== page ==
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Thread: Blacksmithing

  1. #1
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    Default Blacksmithing

    A local fella was offering 1:1 blacksmith lessons. It was incredibly fun. The smithy is in a 100 year old cabin and very tight quarters. I built a coat hook and a pair of pliers. I am going back in two weeks for more!
    P2110181 by Joe, on Flickr
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    -Joe

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    Default Re: Blacksmithing

    Well where are the finished products?!
     

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    Default Re: Blacksmithing

    jealous. of the lessons, and of the time you spend in that smithy. cool tool overload
    Dan Fuller, local bicycle enthusiast

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    Default Re: Blacksmithing

    Hammering without wearing safety glasses?
     

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    Default Re: Blacksmithing

    Is that a hand cranked drill press? I guess it has a flywheel on the left. Cool looking tool.
     

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    Default Re: Blacksmithing

    Quote Originally Posted by chris7ed View Post
    Is that a hand cranked drill press? I guess it has a flywheel on the left. Cool looking tool.
    Yes! But you can remove the crank and run it on a belt using the fly wheel.
    IMG_9811.jpg
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    IMG_9812.jpg

    -Joe

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    Default Re: Blacksmithing

    I like the wee little gas forge.

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    Default Re: Blacksmithing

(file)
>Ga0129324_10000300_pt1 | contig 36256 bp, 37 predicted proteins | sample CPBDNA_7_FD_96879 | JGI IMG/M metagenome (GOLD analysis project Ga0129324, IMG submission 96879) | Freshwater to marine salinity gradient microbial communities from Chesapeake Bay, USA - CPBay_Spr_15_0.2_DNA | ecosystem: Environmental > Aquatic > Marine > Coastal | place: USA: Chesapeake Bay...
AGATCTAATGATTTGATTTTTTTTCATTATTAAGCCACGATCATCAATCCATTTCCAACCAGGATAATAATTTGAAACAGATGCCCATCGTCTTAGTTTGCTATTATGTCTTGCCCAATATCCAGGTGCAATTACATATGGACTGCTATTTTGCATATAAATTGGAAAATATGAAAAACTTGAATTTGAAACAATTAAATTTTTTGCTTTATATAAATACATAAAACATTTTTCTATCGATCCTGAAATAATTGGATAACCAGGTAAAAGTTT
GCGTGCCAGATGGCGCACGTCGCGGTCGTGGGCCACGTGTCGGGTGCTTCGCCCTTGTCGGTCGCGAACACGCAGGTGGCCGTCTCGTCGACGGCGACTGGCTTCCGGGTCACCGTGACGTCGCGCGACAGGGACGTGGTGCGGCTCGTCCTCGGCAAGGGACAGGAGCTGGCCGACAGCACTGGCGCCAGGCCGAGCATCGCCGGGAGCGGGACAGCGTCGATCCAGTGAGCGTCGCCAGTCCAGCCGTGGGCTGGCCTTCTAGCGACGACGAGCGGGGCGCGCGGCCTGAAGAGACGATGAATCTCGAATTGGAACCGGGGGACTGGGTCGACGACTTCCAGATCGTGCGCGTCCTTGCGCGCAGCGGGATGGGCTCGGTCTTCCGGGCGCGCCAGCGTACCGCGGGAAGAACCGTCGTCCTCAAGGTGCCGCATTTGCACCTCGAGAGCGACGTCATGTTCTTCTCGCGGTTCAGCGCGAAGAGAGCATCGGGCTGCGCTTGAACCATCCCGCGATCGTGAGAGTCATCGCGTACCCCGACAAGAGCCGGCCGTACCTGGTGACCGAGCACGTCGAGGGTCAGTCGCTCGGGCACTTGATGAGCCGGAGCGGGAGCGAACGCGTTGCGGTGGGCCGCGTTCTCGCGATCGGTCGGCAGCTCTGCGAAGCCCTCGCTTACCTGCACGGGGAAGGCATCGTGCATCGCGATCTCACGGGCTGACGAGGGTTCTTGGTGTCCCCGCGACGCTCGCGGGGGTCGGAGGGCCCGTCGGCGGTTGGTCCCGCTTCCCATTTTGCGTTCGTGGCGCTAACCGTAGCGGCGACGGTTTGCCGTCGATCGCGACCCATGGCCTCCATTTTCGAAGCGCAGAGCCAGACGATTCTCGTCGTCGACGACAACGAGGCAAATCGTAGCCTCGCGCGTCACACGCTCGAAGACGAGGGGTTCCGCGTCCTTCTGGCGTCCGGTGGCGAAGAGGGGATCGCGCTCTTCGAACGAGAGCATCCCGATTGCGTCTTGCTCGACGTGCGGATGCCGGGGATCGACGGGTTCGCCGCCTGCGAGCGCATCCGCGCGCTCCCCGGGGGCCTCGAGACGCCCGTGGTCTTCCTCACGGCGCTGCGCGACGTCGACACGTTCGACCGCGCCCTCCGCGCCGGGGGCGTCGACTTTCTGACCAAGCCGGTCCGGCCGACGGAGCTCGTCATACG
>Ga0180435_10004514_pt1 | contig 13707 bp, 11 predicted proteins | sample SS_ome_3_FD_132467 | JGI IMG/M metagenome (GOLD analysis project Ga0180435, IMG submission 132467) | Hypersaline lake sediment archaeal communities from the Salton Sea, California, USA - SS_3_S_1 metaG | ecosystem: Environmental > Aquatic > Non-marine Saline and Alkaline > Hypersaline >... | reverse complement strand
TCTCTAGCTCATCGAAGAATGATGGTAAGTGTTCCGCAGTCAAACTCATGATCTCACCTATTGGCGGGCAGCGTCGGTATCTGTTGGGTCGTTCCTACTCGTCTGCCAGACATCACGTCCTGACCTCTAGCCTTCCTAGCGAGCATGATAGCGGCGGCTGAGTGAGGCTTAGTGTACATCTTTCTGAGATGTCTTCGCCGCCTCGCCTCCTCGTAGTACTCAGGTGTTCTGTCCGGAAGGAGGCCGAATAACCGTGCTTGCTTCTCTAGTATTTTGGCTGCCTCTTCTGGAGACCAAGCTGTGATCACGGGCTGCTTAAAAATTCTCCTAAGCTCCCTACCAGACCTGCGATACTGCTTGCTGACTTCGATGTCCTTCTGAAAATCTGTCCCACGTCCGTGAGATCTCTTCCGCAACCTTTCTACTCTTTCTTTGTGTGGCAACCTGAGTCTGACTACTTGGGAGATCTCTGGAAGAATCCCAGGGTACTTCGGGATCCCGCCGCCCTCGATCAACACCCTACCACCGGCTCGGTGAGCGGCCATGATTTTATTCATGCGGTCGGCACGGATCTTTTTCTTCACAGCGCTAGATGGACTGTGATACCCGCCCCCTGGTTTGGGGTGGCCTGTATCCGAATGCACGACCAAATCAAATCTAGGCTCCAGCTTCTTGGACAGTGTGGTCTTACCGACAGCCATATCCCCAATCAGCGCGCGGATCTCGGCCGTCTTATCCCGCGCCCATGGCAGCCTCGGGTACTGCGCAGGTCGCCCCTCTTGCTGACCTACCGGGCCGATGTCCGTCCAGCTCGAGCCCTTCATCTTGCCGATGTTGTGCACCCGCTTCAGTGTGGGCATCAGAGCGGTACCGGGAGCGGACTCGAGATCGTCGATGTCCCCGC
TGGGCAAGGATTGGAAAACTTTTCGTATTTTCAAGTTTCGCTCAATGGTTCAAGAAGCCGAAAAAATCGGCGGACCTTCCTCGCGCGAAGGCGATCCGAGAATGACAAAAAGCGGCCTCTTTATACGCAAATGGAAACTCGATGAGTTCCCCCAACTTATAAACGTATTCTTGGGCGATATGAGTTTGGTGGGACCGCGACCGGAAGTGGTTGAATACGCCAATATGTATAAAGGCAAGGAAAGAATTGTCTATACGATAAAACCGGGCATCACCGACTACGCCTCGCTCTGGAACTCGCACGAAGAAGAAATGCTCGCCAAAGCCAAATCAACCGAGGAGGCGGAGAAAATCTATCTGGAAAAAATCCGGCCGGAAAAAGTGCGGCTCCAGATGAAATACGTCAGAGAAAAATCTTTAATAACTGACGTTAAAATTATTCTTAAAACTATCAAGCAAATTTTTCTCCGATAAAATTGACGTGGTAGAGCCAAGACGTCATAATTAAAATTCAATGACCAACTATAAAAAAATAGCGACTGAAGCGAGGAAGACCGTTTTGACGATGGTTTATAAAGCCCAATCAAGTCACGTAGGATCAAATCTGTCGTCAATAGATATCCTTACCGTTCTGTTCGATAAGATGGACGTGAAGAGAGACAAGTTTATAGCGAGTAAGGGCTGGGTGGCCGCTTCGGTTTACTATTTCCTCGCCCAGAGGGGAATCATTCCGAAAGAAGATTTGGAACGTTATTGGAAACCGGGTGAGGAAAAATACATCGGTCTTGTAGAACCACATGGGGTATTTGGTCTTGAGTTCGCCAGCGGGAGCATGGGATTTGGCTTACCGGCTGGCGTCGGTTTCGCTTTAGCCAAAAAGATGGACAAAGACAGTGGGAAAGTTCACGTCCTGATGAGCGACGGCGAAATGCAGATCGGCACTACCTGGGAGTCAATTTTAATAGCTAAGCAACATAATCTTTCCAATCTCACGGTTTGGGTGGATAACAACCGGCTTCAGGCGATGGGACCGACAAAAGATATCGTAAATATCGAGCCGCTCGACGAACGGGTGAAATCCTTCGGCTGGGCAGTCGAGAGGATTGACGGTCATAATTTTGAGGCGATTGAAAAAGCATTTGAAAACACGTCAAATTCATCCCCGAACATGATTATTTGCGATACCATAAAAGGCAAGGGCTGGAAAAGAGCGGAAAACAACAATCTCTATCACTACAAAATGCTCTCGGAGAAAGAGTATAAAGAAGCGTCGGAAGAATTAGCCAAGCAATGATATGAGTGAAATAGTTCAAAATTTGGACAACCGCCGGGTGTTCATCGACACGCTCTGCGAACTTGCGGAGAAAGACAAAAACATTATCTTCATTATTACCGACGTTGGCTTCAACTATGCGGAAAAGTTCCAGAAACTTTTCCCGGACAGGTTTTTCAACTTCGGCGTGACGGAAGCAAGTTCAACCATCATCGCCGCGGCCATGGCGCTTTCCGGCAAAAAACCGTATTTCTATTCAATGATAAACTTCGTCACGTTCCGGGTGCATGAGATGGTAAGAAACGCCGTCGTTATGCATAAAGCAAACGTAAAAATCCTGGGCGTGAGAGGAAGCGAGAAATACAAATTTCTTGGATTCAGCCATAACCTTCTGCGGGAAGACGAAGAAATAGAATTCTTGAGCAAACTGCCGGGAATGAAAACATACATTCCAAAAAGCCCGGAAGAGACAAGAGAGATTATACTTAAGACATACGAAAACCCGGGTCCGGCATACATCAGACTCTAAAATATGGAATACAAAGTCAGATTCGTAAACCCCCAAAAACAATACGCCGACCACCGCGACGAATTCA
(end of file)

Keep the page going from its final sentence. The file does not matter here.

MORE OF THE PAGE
We have had a pair of these old heart patterned cast iron andirons for about 35 years, along with the handmade tongs...pretty cool stuff. I'm always on the hunt for the Prussian soldier andirons...unicorns if they are old.
    rw saunders
    everything is connected

  9. #9
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    Default Re: Blacksmithing

    It's almost like a knifemaker's forge. A shop that does small piece blacksmithing? I'd have expected to see a big power hammer if they did bigger stuff. No knock against them -- I've seen some amazing blacksmiths who do home fittings, balusters, and the like, all easily handled without the big knocker.

    I did blacksmithing for years, outfitting a whole home in Connecticut and then one in Seattle with custom key latches, rails, balusters, pot racks, plant racks, rose trellises, and on and on. In Seattle I made endless hammers, stakes, anvils, and other products for metalworkers. I still have my eye out for a good power hammer. I have a 550 lb Hay Budden anvil that came out of an Amish barn where it was only used for occasional horseshoeing and fixing farm hardware, so it's in virtually new condition. I dragged it around more times from one home to the next, waiting for the opportunity to set up a forge again.

    You'll have some amazing fun in the forge. And you can get a small furnace very inexpensively. Watch for anvils early on because they are hard to find and very expensive new in larger sizes. Even for small pieces a bigger anvil is a plus. If you're only thinking about an urban dwelling, you can find a great barndominium in the country near a city -- a barn attached to a house -- where you can set up the barn into a first rate forge plus bike workshop plus whatever. Dream big. Blacksmithing deserves it and gives back big.
    Lane DeCamp

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